Farley Mowat, the Canadian author best known for his nature-centric tales of adventure and travel, died this week at his Ontario home. He was 92.
Stephen Smith, a friend of Mowat's, told The Associated Press Wednesday he died Tuesday evening after collapsing at his house in Port Hope, Ontario. There was no word on a cause of death.
Mowat wrote some 40 books, many based on his own personal adventures. Among his best-known works are "Never Cry Wolf," a fictional narrative about Mowat living among wolves in sub-arctic Canada; "Lost in the Barrens," which follows a Cree Indian boy and a Canadian orphan's adventures in the Arctic. He said he was lucky to be able to combine his two passions: writing and nature, calling the latter "the only subject I really want to write about."
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Mowat is survived by his wife Claire and sons David and Robert.
Canadian Prime Minister Stephen Harper called Mowat one of Canada's most widely read authors.
"He was a natural storyteller with a real gift for sharing personal anecdotes in a witty and endearing way. His literary works almost always reflected his deep love of nature and of animals," Harper said in a statement.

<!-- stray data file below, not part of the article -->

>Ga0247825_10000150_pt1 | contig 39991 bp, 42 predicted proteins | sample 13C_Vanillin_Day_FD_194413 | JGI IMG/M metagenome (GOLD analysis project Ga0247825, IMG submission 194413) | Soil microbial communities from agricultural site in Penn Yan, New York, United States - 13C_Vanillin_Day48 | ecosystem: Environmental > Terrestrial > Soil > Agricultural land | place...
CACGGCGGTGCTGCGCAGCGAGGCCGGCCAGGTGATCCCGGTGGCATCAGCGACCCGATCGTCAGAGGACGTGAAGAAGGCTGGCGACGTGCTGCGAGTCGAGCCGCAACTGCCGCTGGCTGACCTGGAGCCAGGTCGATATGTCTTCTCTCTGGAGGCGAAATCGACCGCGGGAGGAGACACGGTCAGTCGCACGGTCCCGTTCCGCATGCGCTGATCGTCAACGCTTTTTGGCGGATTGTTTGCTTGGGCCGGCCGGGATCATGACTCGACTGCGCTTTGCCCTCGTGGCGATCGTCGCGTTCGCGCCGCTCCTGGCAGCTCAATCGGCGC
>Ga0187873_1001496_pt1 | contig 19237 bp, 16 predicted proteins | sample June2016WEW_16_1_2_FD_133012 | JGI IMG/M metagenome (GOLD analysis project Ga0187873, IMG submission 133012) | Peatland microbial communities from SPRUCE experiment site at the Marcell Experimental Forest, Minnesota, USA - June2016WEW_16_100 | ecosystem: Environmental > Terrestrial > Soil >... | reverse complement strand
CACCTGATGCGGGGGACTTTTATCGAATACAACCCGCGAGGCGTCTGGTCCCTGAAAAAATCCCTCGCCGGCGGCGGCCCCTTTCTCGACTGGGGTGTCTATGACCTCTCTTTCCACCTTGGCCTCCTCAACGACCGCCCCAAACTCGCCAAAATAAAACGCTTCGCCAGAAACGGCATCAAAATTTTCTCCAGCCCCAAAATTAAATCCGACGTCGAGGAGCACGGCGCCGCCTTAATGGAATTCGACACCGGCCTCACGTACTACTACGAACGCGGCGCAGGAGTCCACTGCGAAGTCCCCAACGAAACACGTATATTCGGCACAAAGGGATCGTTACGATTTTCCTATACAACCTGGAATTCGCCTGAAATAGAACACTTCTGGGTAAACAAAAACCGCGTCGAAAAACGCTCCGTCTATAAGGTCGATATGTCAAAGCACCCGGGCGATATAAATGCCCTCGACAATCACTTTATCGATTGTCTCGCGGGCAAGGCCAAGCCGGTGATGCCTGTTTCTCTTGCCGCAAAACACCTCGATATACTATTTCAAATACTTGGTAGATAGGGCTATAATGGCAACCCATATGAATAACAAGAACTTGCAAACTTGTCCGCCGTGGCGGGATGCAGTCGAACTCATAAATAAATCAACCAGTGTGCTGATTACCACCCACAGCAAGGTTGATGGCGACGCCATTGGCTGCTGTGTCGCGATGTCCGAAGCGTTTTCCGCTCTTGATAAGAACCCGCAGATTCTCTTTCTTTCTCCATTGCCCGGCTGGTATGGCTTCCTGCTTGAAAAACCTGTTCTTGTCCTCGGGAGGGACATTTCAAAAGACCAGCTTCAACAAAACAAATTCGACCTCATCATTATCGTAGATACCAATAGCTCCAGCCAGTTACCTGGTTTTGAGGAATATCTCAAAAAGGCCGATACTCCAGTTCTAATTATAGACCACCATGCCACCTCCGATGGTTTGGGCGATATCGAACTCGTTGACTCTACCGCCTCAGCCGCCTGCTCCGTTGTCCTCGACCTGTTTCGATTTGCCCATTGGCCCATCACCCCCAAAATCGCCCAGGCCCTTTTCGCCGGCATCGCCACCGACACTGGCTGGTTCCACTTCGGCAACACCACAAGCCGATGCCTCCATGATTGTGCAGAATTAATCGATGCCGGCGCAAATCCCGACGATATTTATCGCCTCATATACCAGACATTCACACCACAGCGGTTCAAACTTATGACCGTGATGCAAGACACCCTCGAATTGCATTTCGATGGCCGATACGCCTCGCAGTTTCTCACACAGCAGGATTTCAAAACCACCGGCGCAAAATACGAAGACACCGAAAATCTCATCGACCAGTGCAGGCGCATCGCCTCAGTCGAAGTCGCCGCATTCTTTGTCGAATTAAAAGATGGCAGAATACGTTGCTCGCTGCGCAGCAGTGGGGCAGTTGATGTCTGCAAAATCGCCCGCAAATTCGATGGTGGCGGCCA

Acclaimed Canadian novelist Margaret Atwood tweeted that Mowat was a "wonderful colleague & friend of many years."
From the age of 13, Mowat was fiercely dedicated to writing about the natural world. As a young teen he started a magazine called Nature Lore and had a column in the Saskatoon Star Phoenix.
Mowat was born in Belleville, Ontario, on May 12, 1921. The son of a librarian, he grew up in Windsor, Ontario, and Saskatoon, Saskatchewan. His novels and other non-fiction works have been translated into more than 20 languages.
Never one to shy away from controversy, Mowat was outspoken about many environmental and social issues. He called Canada's treatment of aboriginals "abominable," said Canada's annual seal hunt was, "perhaps the most atrocious single trespass by human beings against the living world that's taking place today," and said hunts in general were "symbolic of the massive destruction that we've visited upon life."
He was awarded the Queen Elizabeth II Jubilee Medal in 1956, the Governor General's Award for "Lost in the Barrens" in 1956, the Leacock Medal for Humor for "The Boat Who Wouldn't Float" in 1970, the Order of Canada in 1981 and a Lifetime Achievement Award from the International Fund for Animal Welfare in 2003.
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